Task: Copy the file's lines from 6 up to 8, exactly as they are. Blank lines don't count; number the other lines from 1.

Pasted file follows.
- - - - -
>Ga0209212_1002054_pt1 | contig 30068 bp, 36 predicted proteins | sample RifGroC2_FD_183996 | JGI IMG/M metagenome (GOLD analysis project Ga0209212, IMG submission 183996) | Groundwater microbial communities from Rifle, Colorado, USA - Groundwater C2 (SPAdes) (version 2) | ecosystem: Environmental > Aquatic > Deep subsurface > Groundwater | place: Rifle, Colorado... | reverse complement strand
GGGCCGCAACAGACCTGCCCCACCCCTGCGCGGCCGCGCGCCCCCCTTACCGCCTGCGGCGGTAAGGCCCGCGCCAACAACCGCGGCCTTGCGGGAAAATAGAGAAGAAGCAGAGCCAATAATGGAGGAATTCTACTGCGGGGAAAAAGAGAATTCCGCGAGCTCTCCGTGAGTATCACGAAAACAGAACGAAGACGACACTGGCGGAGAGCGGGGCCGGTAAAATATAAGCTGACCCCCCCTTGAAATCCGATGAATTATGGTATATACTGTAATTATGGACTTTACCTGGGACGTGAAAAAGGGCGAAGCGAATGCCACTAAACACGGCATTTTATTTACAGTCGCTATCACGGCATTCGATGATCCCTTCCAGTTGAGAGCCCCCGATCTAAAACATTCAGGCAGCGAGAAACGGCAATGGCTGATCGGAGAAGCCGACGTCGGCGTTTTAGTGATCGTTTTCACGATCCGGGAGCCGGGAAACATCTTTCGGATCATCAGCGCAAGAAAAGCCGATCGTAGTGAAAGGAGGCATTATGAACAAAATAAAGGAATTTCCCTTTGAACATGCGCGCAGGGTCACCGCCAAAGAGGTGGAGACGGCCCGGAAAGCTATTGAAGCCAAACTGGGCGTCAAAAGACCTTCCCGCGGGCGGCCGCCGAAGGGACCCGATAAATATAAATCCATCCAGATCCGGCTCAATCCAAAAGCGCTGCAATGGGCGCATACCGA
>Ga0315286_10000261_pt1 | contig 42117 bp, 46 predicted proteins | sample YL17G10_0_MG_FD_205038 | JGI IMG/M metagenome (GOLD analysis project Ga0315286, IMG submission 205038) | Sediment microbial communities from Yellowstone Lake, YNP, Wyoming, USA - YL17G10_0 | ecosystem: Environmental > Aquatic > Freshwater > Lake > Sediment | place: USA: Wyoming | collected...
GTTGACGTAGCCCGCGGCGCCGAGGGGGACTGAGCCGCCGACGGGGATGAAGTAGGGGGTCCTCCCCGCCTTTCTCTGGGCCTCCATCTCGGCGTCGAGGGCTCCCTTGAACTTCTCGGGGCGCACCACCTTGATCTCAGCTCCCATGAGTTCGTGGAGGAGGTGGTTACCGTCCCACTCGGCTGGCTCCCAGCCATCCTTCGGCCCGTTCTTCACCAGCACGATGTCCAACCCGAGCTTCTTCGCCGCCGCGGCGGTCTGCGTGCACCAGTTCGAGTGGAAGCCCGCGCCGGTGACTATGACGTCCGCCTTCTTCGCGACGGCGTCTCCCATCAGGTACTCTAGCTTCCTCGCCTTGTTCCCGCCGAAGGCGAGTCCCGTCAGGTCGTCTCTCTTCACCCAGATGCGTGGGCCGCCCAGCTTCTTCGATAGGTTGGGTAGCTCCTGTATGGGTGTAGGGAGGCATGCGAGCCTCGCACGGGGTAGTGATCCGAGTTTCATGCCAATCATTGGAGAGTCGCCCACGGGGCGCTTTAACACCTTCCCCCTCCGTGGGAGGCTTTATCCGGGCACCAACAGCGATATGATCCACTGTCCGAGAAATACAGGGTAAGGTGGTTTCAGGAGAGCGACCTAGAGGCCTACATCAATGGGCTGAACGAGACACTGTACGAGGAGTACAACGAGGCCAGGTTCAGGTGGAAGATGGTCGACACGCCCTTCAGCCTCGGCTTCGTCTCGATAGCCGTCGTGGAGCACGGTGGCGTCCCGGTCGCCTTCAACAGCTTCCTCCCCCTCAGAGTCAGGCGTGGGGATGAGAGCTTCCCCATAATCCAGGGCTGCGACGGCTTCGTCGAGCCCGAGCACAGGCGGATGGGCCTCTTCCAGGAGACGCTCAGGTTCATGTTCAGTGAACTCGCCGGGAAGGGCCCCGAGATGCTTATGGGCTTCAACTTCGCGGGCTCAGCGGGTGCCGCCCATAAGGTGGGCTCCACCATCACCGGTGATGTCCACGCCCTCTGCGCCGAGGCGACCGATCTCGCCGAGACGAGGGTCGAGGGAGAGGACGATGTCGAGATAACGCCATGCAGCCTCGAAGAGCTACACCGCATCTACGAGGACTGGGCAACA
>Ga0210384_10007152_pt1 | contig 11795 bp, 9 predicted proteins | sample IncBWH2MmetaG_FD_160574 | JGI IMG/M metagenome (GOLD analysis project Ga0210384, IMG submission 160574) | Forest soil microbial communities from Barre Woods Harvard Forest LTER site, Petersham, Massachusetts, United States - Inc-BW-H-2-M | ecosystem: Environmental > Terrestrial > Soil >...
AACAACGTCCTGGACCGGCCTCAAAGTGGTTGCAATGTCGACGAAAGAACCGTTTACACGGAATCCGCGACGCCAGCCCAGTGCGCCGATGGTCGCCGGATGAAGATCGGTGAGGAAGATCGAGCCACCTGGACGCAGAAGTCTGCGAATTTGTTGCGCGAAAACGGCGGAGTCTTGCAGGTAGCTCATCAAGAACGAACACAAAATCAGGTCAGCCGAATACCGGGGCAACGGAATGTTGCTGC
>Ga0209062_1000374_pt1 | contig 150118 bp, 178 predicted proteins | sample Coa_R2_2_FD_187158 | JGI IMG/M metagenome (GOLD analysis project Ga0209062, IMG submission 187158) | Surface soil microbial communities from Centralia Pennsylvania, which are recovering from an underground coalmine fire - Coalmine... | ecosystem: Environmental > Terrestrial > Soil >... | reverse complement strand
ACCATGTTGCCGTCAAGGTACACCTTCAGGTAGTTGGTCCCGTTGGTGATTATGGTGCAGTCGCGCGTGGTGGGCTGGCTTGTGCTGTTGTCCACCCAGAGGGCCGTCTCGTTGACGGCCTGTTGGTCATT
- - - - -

AACAACGTCCTGGACCGGCCTCAAAGTGGTTGCAATGTCGACGAAAGAACCGTTTACACGGAATCCGCGACGCCAGCCCAGTGCGCCGATGGTCGCCGGATGAAGATCGGTGAGGAAGATCGAGCCACCTGGACGCAGAAGTCTGCGAATTTGTTGCGCGAAAACGGCGGAGTCTTGCAGGTAGCTCATCAAGAACGAACACAAAATCAGGTCAGCCGAATACCGGGGCAACGGAATGTTGCTGC
>Ga0209062_1000374_pt1 | contig 150118 bp, 178 predicted proteins | sample Coa_R2_2_FD_187158 | JGI IMG/M metagenome (GOLD analysis project Ga0209062, IMG submission 187158) | Surface soil microbial communities from Centralia Pennsylvania, which are recovering from an underground coalmine fire - Coalmine... | ecosystem: Environmental > Terrestrial > Soil >... | reverse complement strand
ACCATGTTGCCGTCAAGGTACACCTTCAGGTAGTTGGTCCCGTTGGTGATTATGGTGCAGTCGCGCGTGGTGGGCTGGCTTGTGCTGTTGTCCACCCAGAGGGCCGTCTCGTTGACGGCCTGTTGGTCATT